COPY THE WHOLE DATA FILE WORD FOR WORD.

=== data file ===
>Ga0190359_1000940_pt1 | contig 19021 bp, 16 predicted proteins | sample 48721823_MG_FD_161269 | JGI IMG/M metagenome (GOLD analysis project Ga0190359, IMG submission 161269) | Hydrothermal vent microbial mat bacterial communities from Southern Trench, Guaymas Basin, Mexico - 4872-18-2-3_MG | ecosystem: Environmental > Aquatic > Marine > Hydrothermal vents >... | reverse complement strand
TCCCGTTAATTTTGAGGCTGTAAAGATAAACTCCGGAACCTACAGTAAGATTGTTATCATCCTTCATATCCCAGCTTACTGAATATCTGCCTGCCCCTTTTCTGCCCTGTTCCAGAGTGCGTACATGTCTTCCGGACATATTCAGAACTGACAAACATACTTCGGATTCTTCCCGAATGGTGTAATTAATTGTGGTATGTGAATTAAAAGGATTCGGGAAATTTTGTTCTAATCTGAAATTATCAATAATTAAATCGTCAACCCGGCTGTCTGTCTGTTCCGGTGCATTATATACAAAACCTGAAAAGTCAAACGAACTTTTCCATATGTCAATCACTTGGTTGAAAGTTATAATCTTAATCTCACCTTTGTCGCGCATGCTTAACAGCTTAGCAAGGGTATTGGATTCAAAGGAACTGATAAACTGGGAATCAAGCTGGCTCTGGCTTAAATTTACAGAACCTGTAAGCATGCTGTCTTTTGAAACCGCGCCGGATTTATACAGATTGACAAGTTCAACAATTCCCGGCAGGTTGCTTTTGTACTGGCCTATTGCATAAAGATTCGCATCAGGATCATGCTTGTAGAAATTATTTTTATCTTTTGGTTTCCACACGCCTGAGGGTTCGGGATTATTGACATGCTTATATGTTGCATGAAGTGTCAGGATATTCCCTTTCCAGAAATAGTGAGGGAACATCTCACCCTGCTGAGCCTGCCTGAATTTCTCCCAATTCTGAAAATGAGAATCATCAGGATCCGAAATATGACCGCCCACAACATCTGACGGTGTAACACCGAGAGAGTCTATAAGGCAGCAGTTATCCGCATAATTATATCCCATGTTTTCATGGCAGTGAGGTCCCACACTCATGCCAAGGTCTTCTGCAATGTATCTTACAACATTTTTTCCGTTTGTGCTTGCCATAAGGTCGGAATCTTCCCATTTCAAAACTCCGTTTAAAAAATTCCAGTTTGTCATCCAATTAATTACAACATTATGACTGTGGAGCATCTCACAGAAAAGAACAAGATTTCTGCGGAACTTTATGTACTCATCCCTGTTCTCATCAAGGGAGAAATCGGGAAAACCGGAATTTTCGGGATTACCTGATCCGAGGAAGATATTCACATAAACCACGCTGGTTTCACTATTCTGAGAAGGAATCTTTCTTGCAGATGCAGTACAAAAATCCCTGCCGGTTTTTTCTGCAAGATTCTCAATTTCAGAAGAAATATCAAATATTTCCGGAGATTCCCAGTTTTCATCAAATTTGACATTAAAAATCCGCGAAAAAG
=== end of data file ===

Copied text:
>Ga0190359_1000940_pt1 | contig 19021 bp, 16 predicted proteins | sample 48721823_MG_FD_161269 | JGI IMG/M metagenome (GOLD analysis project Ga0190359, IMG submission 161269) | Hydrothermal vent microbial mat bacterial communities from Southern Trench, Guaymas Basin, Mexico - 4872-18-2-3_MG | ecosystem: Environmental > Aquatic > Marine > Hydrothermal vents >... | reverse complement strand
TCCCGTTAATTTTGAGGCTGTAAAGATAAACTCCGGAACCTACAGTAAGATTGTTATCATCCTTCATATCCCAGCTTACTGAATATCTGCCTGCCCCTTTTCTGCCCTGTTCCAGAGTGCGTACATGTCTTCCGGACATATTCAGAACTGACAAACATACTTCGGATTCTTCCCGAATGGTGTAATTAATTGTGGTATGTGAATTAAAAGGATTCGGGAAATTTTGTTCTAATCTGAAATTATCAATAATTAAATCGTCAACCCGGCTGTCTGTCTGTTCCGGTGCATTATATACAAAACCTGAAAAGTCAAACGAACTTTTCCATATGTCAATCACTTGGTTGAAAGTTATAATCTTAATCTCACCTTTGTCGCGCATGCTTAACAGCTTAGCAAGGGTATTGGATTCAAAGGAACTGATAAACTGGGAATCAAGCTGGCTCTGGCTTAAATTTACAGAACCTGTAAGCATGCTGTCTTTTGAAACCGCGCCGGATTTATACAGATTGACAAGTTCAACAATTCCCGGCAGGTTGCTTTTGTACTGGCCTATTGCATAAAGATTCGCATCAGGATCATGCTTGTAGAAATTATTTTTATCTTTTGGTTTCCACACGCCTGAGGGTTCGGGATTATTGACATGCTTATATGTTGCATGAAGTGTCAGGATATTCCCTTTCCAGAAATAGTGAGGGAACATCTCACCCTGCTGAGCCTGCCTGAATTTCTCCCAATTCTGAAAATGAGAATCATCAGGATCCGAAATATGACCGCCCACAACATCTGACGGTGTAACACCGAGAGAGTCTATAAGGCAGCAGTTATCCGCATAATTATATCCCATGTTTTCATGGCAGTGAGGTCCCACACTCATGCCAAGGTCTTCTGCAATGTATCTTACAACATTTTTTCCGTTTGTGCTTGCCATAAGGTCGGAATCTTCCCATTTCAAAACTCCGTTTAAAAAATTCCAGTTTGTCATCCAATTAATTACAACATTATGACTGTGGAGCATCTCACAGAAAAGAACAAGATTTCTGCGGAACTTTATGTACTCATCCCTGTTCTCATCAAGGGAGAAATCGGGAAAACCGGAATTTTCGGGATTACCTGATCCGAGGAAGATATTCACATAAACCACGCTGGTTTCACTATTCTGAGAAGGAATCTTTCTTGCAGATGCAGTACAAAAATCCCTGCCGGTTTTTTCTGCAAGATTCTCAATTTCAGAAGAAATATCAAATATTTCCGGAGATTCCCAGTTTTCATCAAATTTGACATTAAAAATCCGCGAAAAAG